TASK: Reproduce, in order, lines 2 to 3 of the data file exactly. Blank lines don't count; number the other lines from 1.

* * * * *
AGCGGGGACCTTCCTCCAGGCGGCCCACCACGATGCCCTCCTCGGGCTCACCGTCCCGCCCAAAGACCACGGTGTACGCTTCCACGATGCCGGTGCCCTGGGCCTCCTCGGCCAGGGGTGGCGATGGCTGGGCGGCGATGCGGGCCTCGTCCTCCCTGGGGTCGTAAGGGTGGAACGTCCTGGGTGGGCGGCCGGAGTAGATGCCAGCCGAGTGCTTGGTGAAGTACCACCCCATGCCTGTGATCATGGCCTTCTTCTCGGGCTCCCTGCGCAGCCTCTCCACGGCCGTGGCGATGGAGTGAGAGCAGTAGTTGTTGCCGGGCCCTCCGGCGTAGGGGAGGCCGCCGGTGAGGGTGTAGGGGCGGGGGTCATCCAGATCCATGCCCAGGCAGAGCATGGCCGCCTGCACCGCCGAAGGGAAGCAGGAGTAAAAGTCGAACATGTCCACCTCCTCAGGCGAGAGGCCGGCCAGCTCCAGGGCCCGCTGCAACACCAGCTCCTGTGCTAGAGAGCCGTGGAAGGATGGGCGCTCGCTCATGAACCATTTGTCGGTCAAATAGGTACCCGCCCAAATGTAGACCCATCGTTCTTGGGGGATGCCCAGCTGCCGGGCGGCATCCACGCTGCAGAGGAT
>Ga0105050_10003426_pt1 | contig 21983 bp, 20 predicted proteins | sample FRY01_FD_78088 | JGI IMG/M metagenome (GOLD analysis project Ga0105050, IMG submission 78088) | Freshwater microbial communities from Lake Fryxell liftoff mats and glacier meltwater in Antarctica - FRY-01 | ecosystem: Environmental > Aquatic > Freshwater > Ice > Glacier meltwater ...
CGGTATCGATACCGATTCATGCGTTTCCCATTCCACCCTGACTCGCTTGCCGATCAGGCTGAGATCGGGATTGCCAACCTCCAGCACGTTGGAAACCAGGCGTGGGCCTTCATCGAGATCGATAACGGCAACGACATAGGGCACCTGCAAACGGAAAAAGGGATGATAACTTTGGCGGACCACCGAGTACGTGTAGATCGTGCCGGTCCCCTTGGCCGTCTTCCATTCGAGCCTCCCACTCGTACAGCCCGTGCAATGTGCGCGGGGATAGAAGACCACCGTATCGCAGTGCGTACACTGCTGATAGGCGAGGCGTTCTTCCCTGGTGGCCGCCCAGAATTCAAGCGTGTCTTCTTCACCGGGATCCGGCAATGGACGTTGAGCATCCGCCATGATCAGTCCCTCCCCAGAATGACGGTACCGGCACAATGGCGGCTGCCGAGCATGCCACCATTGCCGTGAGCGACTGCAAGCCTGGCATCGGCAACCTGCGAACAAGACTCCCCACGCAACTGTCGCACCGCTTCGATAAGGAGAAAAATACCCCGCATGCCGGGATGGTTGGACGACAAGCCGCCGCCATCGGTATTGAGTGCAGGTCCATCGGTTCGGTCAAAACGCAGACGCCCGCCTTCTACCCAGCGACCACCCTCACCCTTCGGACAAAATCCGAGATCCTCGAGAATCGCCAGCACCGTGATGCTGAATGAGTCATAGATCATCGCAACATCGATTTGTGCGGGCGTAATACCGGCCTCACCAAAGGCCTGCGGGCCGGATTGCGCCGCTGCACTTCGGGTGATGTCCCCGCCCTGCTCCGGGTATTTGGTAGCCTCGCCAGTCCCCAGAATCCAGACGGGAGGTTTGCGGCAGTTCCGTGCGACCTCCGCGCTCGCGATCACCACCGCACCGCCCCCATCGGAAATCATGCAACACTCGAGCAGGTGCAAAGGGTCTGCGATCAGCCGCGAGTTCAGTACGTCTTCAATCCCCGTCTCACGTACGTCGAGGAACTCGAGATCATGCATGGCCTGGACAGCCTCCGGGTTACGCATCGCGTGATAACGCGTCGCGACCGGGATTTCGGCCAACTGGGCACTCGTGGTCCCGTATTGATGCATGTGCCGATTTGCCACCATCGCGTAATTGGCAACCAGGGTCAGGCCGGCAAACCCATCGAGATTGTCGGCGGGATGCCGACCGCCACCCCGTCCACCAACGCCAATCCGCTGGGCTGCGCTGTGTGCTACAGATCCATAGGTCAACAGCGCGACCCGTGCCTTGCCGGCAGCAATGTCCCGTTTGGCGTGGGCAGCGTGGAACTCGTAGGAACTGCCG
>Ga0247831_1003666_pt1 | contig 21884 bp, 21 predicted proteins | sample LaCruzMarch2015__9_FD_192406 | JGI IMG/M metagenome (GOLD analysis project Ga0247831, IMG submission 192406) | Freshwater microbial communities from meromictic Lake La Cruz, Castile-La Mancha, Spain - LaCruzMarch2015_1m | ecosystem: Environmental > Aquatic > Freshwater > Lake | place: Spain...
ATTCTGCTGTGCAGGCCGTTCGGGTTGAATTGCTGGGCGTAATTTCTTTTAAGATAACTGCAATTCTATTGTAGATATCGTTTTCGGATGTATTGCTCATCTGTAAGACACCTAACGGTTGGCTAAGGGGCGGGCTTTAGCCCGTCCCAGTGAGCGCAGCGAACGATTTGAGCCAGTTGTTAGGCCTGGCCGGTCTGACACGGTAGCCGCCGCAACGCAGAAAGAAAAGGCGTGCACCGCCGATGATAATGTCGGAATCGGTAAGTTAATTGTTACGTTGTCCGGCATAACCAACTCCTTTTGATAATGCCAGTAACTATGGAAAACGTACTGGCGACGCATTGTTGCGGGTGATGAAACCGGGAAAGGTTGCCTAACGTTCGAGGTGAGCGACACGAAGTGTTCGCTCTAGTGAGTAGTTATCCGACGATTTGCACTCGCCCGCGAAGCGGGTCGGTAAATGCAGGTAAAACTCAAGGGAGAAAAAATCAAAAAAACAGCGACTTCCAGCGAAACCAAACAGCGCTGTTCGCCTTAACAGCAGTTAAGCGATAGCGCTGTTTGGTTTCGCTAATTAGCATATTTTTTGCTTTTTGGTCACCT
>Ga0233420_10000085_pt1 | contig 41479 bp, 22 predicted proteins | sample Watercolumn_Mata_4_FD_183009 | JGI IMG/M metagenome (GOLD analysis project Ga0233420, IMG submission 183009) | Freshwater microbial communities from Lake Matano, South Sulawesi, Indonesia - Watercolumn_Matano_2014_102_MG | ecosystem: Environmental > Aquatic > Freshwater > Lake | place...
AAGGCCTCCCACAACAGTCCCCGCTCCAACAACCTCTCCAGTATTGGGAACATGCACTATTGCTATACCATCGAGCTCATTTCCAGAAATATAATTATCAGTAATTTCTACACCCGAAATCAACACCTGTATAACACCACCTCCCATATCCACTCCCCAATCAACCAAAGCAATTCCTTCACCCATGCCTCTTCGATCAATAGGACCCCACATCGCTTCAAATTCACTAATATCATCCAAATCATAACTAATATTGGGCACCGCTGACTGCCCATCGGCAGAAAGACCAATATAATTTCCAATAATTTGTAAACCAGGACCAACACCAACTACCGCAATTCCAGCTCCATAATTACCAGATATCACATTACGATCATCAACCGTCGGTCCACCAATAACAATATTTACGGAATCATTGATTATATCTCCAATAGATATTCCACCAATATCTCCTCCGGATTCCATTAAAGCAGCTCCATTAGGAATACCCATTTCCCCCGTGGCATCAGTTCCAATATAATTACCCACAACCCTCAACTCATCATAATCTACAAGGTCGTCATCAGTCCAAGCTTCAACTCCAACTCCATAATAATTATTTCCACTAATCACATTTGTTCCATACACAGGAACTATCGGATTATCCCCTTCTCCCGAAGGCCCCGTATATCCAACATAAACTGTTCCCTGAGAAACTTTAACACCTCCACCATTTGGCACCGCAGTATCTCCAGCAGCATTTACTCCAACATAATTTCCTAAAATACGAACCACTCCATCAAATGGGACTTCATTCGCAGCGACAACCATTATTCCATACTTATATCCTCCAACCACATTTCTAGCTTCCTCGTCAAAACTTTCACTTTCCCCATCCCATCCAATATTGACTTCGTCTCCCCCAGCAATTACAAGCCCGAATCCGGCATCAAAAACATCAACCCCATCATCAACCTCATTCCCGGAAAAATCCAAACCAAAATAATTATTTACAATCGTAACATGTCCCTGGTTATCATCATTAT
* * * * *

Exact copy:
>Ga0105050_10003426_pt1 | contig 21983 bp, 20 predicted proteins | sample FRY01_FD_78088 | JGI IMG/M metagenome (GOLD analysis project Ga0105050, IMG submission 78088) | Freshwater microbial communities from Lake Fryxell liftoff mats and glacier meltwater in Antarctica - FRY-01 | ecosystem: Environmental > Aquatic > Freshwater > Ice > Glacier meltwater ...
CGGTATCGATACCGATTCATGCGTTTCCCATTCCACCCTGACTCGCTTGCCGATCAGGCTGAGATCGGGATTGCCAACCTCCAGCACGTTGGAAACCAGGCGTGGGCCTTCATCGAGATCGATAACGGCAACGACATAGGGCACCTGCAAACGGAAAAAGGGATGATAACTTTGGCGGACCACCGAGTACGTGTAGATCGTGCCGGTCCCCTTGGCCGTCTTCCATTCGAGCCTCCCACTCGTACAGCCCGTGCAATGTGCGCGGGGATAGAAGACCACCGTATCGCAGTGCGTACACTGCTGATAGGCGAGGCGTTCTTCCCTGGTGGCCGCCCAGAATTCAAGCGTGTCTTCTTCACCGGGATCCGGCAATGGACGTTGAGCATCCGCCATGATCAGTCCCTCCCCAGAATGACGGTACCGGCACAATGGCGGCTGCCGAGCATGCCACCATTGCCGTGAGCGACTGCAAGCCTGGCATCGGCAACCTGCGAACAAGACTCCCCACGCAACTGTCGCACCGCTTCGATAAGGAGAAAAATACCCCGCATGCCGGGATGGTTGGACGACAAGCCGCCGCCATCGGTATTGAGTGCAGGTCCATCGGTTCGGTCAAAACGCAGACGCCCGCCTTCTACCCAGCGACCACCCTCACCCTTCGGACAAAATCCGAGATCCTCGAGAATCGCCAGCACCGTGATGCTGAATGAGTCATAGATCATCGCAACATCGATTTGTGCGGGCGTAATACCGGCCTCACCAAAGGCCTGCGGGCCGGATTGCGCCGCTGCACTTCGGGTGATGTCCCCGCCCTGCTCCGGGTATTTGGTAGCCTCGCCAGTCCCCAGAATCCAGACGGGAGGTTTGCGGCAGTTCCGTGCGACCTCCGCGCTCGCGATCACCACCGCACCGCCCCCATCGGAAATCATGCAACACTCGAGCAGGTGCAAAGGGTCTGCGATCAGCCGCGAGTTCAGTACGTCTTCAATCCCCGTCTCACGTACGTCGAGGAACTCGAGATCATGCATGGCCTGGACAGCCTCCGGGTTACGCATCGCGTGATAACGCGTCGCGACCGGGATTTCGGCCAACTGGGCACTCGTGGTCCCGTATTGATGCATGTGCCGATTTGCCACCATCGCGTAATTGGCAACCAGGGTCAGGCCGGCAAACCCATCGAGATTGTCGGCGGGATGCCGACCGCCACCCCGTCCACCAACGCCAATCCGCTGGGCTGCGCTGTGTGCTACAGATCCATAGGTCAACAGCGCGACCCGTGCCTTGCCGGCAGCAATGTCCCGTTTGGCGTGGGCAGCGTGGAACTCGTAGGAACTGCCG